Next to the tires, the axles are the most abused part of a ‘wheeling Jeep. Grenaded axle parts are “trophies” to some but the wise and thrifty jeeper would rather not have a thousand dollar paperweight. He’d rather put a check mark beside the name of the particular trail he just whipped, wash off the trail dirt and plan the next run.
If you are starting from scratch, start with scratch paper and a calculator. You can get a pretty close approximation of what you need without spending a dime or busting a knuckle. If your Jeep’s already built, you can still reap the benefits but you may have to backtrack a little on some of your modifications.
Gearing, traction and axle strength are separate issues. You need the gearing to be right no matter what, even it it’s only for the street. If all you do is cruise the highway or take very mild trails, you may not need much strength reserve or any traction improvements. From this point you need to evaluate your trail needs and factor in traction and strength needs.
Tire size is the foundational choice in making the axle triad of gearing, traction and strength work for you. If you want success and peace of mind on the trail, you can either tailor the tire choice to your axle or tailor your axle to the tire choice. Start with the tire size you’d like, do the paperwork and see if it will all work within your own Jeep’s parameters. If not, let’s figure out how to upgrade the axle the match.
Gearing choices will dictate performance and fuel economy on both the street and the trail. With the gear ratio remaining constant, increasing tire diameter makes the ratio higher (a.k.a. “taller,” numerically lower) which requires more engine effort and more fuel burned to get the vehicle moving. A lighter vehicle, or one with more power at a given weight, can successfully use higher gear ratios. That works pretty well on the street but not always on the trail. You sometimes need to be able to go slowly enough to avoid beating the Jeep into scrap and tall ratios can’t give you that. The big engine/tall gear scenario works best with mud runners and worst with rockcrawlers. The equalizer in this case could be a deeper low range in the t-case or underdrive.
There’s a “just right” axle ratio for every vehicle. Before doing a tire swap work the “Equivalent Ratio” formula in the “Math for Gearheads” sidebar using your Jeep’s existing tire size and gear ratios. This puts your rig back to the same overall gearing ballpark as stock but does not counter the other effects that come from big tires and lifts, namely increased wind and rolling resistance. The performance loss from those are not fully recoverable but by dropping a skosh lower on the ratio, you can get some of it back. The equivalent ratio formula will usually give you an odd number that doesn’t match available gear ratios, so pick the closest.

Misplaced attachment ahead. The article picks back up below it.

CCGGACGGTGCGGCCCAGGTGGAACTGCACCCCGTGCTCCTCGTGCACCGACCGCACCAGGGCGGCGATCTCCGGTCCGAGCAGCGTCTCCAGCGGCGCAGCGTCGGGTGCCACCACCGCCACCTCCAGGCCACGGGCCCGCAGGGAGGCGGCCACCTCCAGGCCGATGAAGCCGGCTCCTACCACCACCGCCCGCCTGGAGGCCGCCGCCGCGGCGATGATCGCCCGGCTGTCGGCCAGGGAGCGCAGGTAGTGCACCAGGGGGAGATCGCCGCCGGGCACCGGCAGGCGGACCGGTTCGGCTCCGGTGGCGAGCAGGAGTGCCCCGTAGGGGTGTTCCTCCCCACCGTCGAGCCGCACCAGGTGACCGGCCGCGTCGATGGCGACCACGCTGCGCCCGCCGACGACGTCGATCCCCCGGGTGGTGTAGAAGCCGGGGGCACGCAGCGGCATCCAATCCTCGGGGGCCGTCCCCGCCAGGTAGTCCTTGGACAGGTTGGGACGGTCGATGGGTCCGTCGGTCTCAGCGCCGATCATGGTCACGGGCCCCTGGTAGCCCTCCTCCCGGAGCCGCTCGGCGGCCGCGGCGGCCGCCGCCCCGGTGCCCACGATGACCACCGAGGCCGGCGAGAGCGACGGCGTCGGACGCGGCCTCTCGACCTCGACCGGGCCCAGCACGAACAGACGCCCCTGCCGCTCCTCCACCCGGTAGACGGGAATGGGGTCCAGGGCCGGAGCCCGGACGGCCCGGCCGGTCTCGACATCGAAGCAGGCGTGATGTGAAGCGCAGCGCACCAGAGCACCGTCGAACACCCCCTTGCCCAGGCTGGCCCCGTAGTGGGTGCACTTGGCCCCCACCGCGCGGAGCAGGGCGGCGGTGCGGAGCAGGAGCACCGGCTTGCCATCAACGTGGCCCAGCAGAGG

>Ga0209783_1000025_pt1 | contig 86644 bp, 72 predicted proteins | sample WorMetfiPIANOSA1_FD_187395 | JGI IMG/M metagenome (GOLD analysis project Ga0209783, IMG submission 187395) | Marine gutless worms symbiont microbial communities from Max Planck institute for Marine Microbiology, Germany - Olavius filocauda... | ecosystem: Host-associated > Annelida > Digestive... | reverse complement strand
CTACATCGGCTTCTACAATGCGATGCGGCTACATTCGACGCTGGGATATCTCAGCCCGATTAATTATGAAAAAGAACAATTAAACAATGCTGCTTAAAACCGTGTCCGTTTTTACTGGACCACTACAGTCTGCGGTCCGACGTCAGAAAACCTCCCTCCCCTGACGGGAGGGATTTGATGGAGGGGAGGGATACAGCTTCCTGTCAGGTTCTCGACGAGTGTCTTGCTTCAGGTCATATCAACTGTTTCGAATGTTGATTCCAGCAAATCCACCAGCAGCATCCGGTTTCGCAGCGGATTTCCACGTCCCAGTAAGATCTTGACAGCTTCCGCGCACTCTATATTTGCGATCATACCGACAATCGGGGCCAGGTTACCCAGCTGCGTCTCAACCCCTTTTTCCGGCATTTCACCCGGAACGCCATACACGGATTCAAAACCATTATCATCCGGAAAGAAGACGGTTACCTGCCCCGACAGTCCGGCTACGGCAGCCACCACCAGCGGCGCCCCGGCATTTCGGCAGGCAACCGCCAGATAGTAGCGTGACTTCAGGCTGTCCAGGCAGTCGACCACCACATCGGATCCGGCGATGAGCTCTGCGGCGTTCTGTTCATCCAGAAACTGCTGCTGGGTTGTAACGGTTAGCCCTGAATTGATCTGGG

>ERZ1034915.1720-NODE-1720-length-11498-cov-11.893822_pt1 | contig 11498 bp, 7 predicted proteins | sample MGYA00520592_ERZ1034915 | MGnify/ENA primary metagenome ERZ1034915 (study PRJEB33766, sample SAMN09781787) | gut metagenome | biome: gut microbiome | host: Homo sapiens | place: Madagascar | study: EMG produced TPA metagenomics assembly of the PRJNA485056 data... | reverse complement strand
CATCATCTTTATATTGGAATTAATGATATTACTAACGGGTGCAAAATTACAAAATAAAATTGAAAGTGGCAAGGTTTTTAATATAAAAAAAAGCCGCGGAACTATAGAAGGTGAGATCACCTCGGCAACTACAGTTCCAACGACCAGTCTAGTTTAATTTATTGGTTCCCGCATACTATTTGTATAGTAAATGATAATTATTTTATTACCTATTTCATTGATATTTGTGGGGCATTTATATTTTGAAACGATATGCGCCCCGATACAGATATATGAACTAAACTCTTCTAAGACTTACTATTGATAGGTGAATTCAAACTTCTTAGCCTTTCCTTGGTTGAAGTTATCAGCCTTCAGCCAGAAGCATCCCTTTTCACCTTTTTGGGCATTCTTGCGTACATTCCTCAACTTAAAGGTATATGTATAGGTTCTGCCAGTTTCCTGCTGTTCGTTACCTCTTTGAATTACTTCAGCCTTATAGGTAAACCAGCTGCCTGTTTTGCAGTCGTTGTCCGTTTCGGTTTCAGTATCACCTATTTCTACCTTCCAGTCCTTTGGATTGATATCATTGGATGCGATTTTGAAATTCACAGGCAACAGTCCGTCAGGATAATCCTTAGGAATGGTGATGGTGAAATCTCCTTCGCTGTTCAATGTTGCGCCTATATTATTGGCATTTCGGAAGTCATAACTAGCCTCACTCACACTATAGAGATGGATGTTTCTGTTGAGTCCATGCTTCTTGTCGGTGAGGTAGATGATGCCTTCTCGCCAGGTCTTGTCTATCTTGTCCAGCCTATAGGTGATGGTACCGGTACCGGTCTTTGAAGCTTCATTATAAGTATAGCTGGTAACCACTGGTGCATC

With regards to fuel economy, having a tire and gearing combo that’s too tall often costs as much fuel economy as ratios too low. The too-tall ratio will hurt you mostly in town, where more throttle is needed to get the vehicle moving. A too-low ratio will hurt you mostly at highway speeds where the engine is spinning at high rpms.
There is useful tricks for getting better results from the equivalent ratio formula. If your Jeep rig was excessively high geared at the factory, (2.76-3.07:1), even stock performance was probably not so hot and the equivalent ratio formula put you back in the same general ballpark. To counter that, use a more reasonable 3.55:1 as a starting point and you’ll often get better performance results because 3.55s with a stock Jeep gives good overall performance. The same thing applies to a Jeep that came with a four-cylinder engine and low gears, but now has a larger engine swapped in. Use 3.55:1 as a starting point and you’ll get a more usable result. You may find the gears you have are perfect for the bigger tires with a bigger engine. The formula may even indicate taller gears!
Good tires and a limber suspension that keep the wheels on the ground will go a long way in the traction department, but it’s seldom enough for anything more than lower-middle difficulty level ‘wheeling. Adding a traction aid while doing a gearing change is very cost effective because there’s little extra labor involved. The next question is, “Which traction aid?” The answers to this lie in your driving situation and budget. To help you make that choice, here is some background on the types of available traction aids, starting with the open diff.
Let’s start with the old adage; The average speed of both axles is always equal to the speed of the ring gear. That applies when the Jeep is going straight with both axles and the ring gear at the same speed, in a turn with one axle a little faster and the other a little slower, or with one tire in the goo spinning at twice ring gear speed and the other tire motionless.